Sonal Rathod from PLP comments on the impact that Brexit is having on the firm, which currently employs a large number of EU staff.
Employees from the EU bring a breadth of international experience and different schools of thought to the architectural process at PLP. The practice as a whole comprises 45 different nationalities, and EU employees represent a large proportion of this. They are invaluable members of staff, constituting just under a half of our entire UK workforce.
The initial reaction to the Brexit vote among staff was shock, disappointment and confusion; “What did it all mean?” was the question I was asked repeatedly by staff members. Not only were EU-born staff expressing surprise and shock, UK employees were similarly dismayed.
In terms of practical dangers for the firm however, Brexit would potentially mean losing good talent – we have such a talented group of individuals that all contribute to the success of what we do. For individual employees, many of whom have now built a career and a life here in the UK, Brexit throws up a host of uncertainties as to what the future holds for them and their families.
Despite this, a few months down the line and staff seem to be getting on with things with a quiet optimism, which is great to see. We reassure staff; we communicate effectively and stand ready to help staff once there is a clear picture of what will happen.
While there have been no real assurances made by central Government in pre-Brexit negotiations with respect to EU nationals working in the UK, the London Mayor seems to be keen on London workers obtaining a special provision which has been encouraging to read about. Despite his discussions around a possible London work permit system with key figures in the Brexit team such as David Davis and Boris Johnson however, it looked early in 2017 from Government comments that it was resisting regional exemptions to policies. William Hague has suggested a simple work permit scheme for EU nationals. Under his plan any EU citizen with a job offer in Britain would qualify for a work permit. There would be little or no welfare support but the freedom to work in Britain would be retained. Theresa May is said by Ministers to favour the idea of a work visa. I would have hoped she would be backing such an initiative or at least confirming that EU nationals employed here will be safe. Some degree of re-assurance from the Government would be welcomed.
Yes, there are many who thought Brexit was a good idea. We respect that they are entitled to their opinions and that they are determined it will work for them. Yet, I highly doubt that the Government’s discussion of a possible interim position will mean ‘no exit for the forseeable future’. I don’t think that will be the case, despite it being somewhat protracted.
Planning for unforeseen consequences
Here at PLP we are attempting to plan ahead in order to try and cope with what Brexit is likely to mean for staff. We have identified three immediate priorities:
• Help the business create a positive mind-set to take advantage of the opportunities that arise. Develop a proactive communication strategy, and provide a channel for employees to share concerns. Reaffirm our company values of openness and inclusiveness.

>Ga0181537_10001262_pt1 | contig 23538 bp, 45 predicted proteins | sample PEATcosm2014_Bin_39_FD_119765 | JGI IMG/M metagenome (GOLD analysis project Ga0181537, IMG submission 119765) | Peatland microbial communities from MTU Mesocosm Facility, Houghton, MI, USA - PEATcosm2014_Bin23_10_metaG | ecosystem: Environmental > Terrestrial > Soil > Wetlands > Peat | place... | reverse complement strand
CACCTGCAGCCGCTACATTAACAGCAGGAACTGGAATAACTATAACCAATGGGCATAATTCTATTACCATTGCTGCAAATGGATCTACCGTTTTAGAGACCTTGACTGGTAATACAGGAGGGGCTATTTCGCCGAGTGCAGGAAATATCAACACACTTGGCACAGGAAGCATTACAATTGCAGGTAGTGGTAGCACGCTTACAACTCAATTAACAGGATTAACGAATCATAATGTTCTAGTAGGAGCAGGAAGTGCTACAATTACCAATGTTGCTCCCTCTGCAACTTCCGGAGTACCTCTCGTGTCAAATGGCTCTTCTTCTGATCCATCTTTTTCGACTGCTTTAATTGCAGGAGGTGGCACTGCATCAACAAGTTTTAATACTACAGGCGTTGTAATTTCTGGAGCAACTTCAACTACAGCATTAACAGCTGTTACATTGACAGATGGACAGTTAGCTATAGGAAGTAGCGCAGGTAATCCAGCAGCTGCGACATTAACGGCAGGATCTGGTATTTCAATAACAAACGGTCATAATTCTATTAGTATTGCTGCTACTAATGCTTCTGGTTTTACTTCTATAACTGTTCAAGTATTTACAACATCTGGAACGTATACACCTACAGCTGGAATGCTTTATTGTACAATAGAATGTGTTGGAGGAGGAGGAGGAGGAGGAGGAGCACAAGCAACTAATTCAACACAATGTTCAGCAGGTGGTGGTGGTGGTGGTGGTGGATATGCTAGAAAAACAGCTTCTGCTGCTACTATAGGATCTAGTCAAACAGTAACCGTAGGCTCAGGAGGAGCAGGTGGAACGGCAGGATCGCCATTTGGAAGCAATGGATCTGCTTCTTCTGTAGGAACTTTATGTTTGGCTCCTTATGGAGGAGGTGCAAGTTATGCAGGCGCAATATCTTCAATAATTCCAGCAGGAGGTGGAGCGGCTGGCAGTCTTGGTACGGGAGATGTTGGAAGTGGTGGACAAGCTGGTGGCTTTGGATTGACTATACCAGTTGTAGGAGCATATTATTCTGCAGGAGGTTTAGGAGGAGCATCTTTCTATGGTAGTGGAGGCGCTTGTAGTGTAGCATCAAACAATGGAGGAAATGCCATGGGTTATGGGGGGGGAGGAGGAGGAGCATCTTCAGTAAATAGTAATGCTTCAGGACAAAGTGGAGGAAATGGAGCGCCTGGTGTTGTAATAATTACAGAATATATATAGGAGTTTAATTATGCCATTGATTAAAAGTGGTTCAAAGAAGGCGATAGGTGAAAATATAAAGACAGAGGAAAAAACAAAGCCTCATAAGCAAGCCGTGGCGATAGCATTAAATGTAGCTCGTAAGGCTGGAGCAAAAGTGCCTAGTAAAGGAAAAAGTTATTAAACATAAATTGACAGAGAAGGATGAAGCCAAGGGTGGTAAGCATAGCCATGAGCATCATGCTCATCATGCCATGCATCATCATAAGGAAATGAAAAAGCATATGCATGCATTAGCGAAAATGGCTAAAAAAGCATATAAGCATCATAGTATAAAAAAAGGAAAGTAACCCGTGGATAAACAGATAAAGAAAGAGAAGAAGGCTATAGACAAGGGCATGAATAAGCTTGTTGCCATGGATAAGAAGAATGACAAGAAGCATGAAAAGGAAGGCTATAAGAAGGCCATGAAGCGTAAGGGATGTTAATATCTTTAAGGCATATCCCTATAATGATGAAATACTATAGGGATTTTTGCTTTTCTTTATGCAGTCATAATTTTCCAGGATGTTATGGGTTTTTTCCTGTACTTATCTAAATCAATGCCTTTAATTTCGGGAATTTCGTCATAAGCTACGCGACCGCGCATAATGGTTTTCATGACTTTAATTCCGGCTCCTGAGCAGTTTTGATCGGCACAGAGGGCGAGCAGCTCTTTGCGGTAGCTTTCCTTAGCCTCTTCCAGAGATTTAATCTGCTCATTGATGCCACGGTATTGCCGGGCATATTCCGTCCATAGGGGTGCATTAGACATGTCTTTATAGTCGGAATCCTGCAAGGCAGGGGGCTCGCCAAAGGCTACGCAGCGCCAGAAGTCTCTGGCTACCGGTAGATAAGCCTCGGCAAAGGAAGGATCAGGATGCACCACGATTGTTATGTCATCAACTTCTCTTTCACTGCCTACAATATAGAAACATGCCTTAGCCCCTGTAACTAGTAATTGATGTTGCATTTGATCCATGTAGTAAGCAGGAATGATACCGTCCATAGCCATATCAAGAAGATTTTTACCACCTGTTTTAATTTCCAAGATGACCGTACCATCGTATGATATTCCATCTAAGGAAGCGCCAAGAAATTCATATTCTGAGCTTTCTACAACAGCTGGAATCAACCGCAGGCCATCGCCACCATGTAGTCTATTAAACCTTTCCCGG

• Address the ‘here and now’ issues. Assess how economic volatility is affecting incentive targets, and decide what action is needed. We will provide reassurance to employees where necessary, including help in dealing with practical concerns like residence applications.
• Look longer term: e.g. understanding how immigration policy could affect our talent pipelines; reviewing the impact of any business moves and how our employee value proposition may need to change. Getting educated about the implications of Brexit is key as is being prepared to participate fully in scenario planning.
The end to the current level of freedom of movement (FOM) presents two immediate talent and labour market issues to consider. The first relates to existing EEA/Swiss nationals working who will need a clear communication strategy and who may need to formalise their existing rights to ensure they benefit from any transitional arrangements agreed as part of the UK’s exit negotiations with the EU. The second is the impact on the resource pipeline when FOM ends. This will impact both low and highly skilled individuals and also UK nationals who need to travel into the EU for business travel or on a longer term basis.
We will identify groups that are potentially impacted by changes in FOM by communicating with all employees, providing reassurance to impacted individuals, and evaluating alternative talent sources outside the EEA including the additional cost implications such as that of visas. We will also consider a policy of supporting residence applications for EEA/Swiss nationals to demonstrate they have been exercising their treaty rights under EU law.
As time has passed, PLP has moved on from the shock of the referendum result and we are looking to the future. Our experience is that we are adaptable and we will now focus on how to make the most of the opportunities that Brexit creates. HR has a crucial role to play in helping get management and the wider workforce energised and focused on the right issues, and also in implementing a strategy where people issues rank highly among the practical implications. PLP has always benefitted from EU and other international staff. These employees contribute invaluable knowledge and skills, and we do feel there will be a ‘talent hole’ if we were to lose our EU staff. It may not stop the projects as such, but it will hinder the expertise or talent pool which we may not be able to find elsewhere.
Sonal Rathod is HR manager at PLP Architecture